How likely is this to happen any time soon in America? Not so soon, you say? Well, that’s an indication of the national earnestness with which we approach these homegrown Holocausts of our own.

The Suitcase is a heartbreaking, disturbing probe into atrocity and accountability, in which no one – Pantofelnik excepted – comes off with clean hands. Even its audience is implicated. Finally, does the possibility of doing justice to the past thereby absolve us in the present?

The Suitcase plays Wednesdays and Thursdays at 8 pm only through August 18, at the Atwater Village Theatre, 3239 Casitas Ave., Los Angeles 90039. For tickets and information, call (31) 307-3753 or go to www.EchoTheaterCompany.com. Free parking in the Atwater Xing lot one block south of the theatre.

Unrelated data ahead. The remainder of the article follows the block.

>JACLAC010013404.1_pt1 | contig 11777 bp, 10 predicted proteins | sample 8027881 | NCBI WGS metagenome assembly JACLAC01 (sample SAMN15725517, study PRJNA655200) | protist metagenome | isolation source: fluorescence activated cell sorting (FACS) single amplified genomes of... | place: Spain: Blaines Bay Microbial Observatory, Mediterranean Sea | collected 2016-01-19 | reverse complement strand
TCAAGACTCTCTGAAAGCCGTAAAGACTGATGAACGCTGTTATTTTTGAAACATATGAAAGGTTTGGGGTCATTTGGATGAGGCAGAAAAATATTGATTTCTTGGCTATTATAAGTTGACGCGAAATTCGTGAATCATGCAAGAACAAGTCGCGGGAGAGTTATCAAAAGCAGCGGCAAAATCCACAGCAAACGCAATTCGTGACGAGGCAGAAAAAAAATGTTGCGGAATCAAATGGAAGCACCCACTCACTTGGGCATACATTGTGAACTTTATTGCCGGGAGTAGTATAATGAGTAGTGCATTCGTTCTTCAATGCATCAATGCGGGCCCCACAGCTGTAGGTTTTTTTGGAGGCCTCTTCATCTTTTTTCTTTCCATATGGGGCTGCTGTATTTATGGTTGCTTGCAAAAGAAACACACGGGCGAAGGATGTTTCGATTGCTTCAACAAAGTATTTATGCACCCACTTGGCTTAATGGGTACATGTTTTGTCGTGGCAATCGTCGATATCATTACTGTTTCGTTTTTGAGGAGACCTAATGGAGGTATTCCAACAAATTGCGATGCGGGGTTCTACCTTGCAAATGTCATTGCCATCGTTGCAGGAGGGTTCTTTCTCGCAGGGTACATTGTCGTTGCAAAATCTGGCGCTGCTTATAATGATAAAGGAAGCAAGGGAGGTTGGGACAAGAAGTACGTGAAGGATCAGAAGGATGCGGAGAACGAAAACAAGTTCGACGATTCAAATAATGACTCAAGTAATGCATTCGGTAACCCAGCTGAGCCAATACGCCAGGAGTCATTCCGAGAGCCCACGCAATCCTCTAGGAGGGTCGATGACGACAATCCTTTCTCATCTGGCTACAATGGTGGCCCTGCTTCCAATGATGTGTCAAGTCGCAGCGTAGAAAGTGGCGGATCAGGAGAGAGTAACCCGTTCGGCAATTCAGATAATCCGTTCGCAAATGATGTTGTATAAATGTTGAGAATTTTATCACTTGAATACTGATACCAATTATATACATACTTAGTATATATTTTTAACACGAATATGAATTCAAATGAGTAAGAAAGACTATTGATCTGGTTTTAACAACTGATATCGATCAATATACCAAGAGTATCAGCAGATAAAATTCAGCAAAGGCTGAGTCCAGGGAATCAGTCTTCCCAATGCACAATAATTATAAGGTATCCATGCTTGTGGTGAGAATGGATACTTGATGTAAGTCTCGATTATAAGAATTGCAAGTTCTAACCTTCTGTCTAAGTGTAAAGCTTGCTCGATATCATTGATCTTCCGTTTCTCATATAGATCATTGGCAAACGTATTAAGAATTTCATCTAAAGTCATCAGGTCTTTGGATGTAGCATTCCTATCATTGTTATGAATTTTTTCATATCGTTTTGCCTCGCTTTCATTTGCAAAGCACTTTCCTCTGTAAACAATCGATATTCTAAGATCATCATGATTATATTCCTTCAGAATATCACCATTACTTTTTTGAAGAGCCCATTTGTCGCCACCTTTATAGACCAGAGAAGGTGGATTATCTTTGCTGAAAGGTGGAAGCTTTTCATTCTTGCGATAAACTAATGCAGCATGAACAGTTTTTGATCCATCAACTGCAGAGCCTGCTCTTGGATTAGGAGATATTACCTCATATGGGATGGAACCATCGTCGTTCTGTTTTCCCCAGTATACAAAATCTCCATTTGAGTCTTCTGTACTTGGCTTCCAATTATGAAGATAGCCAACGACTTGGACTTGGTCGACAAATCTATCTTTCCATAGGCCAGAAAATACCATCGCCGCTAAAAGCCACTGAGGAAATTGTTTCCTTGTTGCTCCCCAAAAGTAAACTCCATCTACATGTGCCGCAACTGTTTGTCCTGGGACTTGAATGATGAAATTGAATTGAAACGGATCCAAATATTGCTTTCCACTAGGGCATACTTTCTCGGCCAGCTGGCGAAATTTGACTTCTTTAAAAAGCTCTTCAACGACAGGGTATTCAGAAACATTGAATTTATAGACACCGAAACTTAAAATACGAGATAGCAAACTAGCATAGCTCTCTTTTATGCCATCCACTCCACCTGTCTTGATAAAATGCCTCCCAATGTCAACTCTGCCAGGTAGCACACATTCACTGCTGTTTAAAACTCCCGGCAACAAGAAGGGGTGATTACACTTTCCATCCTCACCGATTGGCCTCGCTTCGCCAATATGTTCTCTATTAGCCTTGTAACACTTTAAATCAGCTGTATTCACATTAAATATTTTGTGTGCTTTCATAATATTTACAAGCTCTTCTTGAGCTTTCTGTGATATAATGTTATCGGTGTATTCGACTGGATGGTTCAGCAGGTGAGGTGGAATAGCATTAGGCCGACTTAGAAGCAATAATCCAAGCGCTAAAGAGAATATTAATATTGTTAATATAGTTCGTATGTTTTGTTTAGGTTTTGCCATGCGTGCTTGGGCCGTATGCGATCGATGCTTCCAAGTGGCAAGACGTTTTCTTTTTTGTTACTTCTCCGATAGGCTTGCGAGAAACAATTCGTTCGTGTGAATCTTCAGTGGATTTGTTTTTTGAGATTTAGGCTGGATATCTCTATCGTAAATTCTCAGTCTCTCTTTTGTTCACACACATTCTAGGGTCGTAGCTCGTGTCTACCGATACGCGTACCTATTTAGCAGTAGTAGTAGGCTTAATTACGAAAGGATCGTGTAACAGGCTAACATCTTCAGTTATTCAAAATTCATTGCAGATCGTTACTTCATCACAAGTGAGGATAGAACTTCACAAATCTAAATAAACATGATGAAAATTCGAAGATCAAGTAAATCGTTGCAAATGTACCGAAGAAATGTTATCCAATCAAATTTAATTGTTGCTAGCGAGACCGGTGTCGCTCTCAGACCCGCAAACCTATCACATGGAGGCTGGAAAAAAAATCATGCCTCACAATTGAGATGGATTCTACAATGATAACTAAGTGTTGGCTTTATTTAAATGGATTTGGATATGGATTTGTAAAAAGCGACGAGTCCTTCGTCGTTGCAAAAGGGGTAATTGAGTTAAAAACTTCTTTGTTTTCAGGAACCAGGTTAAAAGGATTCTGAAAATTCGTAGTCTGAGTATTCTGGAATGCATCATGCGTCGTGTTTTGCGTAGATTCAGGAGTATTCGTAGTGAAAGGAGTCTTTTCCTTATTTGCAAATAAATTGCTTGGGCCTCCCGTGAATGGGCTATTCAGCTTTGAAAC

Photo: Alexandra Freeman and Vincent Castellanos / Spencer Howard


Eric A. Gordon
Eric A. Gordon

Eric A. Gordon is the author of a biography of radical American composer Marc Blitzstein, co-author of composer Earl Robinson’s autobiography, and the translator of a memoir by Brazilian author Hadasa Cytrynowicz. He has received numerous awards for his People's World writing from the International Labor Communications Association. His latest project is translating the nine books of fiction by Manuel Tiago (pseudonym for Álvaro Cunhal) from Portuguese, the first volumes available from International Publishers NY.

Colby Wagenbach
Colby Wagenbach

Colby Wagenbach lives in Charlottesville, Virginia.